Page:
Citrix's bundled XenServer has no built-in security support beyond simple password access. Because it's not policy-hardened, the password is vulnerable to dictionary attack. In addition, there is only one user — a root user, so that user can do anything, including disrupting or destroying working VMs.

Migration and consolidation patterns

XenServer uses resource pools to allow VMs to be migrated rapidly between hosts. These resource pools aggregate VM machines and resources into objects that can be manipulated as grouped-together members of the same unit.

We found strong vendor stipulations on how these work. According to XenServer's documentation, cross-hypervisor server migration is possible when "each CPU is from the same vendor (in particular, AMD-V and Intel VT CPUs cannot be mixed), each CPU is the same model (except for stepping), each CPU has the same feature flags, [and] all hosts are running the same version of XenServer software." These constraints make migrating VMs more difficult in an environment that lacks identical hardware, and certainly more onerous than any other restrictions put in place by other hypervisor vendors.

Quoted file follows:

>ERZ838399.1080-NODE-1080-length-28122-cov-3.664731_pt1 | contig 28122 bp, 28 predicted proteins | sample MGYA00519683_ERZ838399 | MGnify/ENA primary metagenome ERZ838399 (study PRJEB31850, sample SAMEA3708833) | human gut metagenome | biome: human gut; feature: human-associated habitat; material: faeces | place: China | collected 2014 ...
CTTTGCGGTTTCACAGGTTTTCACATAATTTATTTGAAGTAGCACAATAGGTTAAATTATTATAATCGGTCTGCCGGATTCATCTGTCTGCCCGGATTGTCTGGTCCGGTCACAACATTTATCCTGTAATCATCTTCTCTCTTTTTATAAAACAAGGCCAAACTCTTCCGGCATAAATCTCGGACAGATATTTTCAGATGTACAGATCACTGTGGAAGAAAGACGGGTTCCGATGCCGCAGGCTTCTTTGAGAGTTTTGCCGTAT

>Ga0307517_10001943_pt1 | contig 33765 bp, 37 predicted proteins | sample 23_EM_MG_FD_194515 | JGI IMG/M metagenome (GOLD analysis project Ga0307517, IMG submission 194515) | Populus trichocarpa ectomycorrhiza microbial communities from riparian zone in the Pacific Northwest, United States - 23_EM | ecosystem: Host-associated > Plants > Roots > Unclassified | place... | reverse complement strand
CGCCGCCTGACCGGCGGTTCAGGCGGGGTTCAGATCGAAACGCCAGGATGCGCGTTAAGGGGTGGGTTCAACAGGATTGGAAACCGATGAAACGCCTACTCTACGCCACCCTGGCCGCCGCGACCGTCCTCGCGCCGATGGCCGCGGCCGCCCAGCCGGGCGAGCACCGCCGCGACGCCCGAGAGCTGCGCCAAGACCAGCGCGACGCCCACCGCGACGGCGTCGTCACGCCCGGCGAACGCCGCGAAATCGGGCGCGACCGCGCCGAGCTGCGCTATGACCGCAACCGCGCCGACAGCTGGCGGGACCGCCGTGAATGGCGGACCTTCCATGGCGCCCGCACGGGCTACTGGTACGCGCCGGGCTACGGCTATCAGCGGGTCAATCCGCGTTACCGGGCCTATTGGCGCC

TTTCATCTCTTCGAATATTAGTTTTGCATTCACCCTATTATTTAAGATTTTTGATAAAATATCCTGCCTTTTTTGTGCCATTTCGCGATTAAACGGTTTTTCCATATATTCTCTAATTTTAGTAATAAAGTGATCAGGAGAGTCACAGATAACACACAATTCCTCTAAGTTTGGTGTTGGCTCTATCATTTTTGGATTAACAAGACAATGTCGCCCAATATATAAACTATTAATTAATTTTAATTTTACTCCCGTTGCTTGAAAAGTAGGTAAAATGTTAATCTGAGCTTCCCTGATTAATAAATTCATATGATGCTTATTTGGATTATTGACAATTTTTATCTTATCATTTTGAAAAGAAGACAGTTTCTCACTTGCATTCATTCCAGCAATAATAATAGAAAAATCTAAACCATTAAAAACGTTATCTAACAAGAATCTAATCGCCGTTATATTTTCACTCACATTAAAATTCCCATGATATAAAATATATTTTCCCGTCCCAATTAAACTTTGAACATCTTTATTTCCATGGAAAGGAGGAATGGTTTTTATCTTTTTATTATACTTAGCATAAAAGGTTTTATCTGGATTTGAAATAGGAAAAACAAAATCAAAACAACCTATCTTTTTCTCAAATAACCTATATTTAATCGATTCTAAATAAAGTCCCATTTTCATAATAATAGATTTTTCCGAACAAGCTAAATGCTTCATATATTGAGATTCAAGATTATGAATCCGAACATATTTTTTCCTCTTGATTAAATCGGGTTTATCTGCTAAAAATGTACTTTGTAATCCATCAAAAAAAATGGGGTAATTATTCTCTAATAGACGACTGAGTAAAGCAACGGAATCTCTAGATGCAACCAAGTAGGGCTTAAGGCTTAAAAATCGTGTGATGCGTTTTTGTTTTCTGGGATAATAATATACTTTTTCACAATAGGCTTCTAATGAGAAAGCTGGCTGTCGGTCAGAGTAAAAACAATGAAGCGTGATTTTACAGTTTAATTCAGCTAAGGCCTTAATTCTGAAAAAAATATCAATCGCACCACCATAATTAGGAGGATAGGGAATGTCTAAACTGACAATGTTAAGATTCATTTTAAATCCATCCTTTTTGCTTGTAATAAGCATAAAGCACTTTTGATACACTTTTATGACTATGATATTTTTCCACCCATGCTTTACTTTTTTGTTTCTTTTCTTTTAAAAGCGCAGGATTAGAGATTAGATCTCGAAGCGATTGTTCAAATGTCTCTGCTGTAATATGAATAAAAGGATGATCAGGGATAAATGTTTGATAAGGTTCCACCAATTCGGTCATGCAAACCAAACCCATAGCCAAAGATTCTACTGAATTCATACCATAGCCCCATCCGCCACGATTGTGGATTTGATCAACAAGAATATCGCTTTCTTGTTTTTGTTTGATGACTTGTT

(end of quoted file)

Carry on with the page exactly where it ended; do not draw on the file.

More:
Citrix also offers a XenServer Live Migration, which is the ability to move a VM from one host to another without the VMs losing (much) availability. As long as we stuck with VMs in the same resource pool, this feature worked well. Migration was fairly quick, removing active VM availability for only a few seconds at most.

VM snapshots, while missing from the GUI, are available via the command line. Snapshots in XenServer don't seem to work in the same way that other hypervisors' VM snapshots do. XenServer's snapshot process just creates a template for the VM. With other vendors' snapshots, we created a kind of hierarchy of iterative snapshot files and reverted to any point in the hierarchy to capture the desired time-stamped snapshot.

Consolidation require P2V tools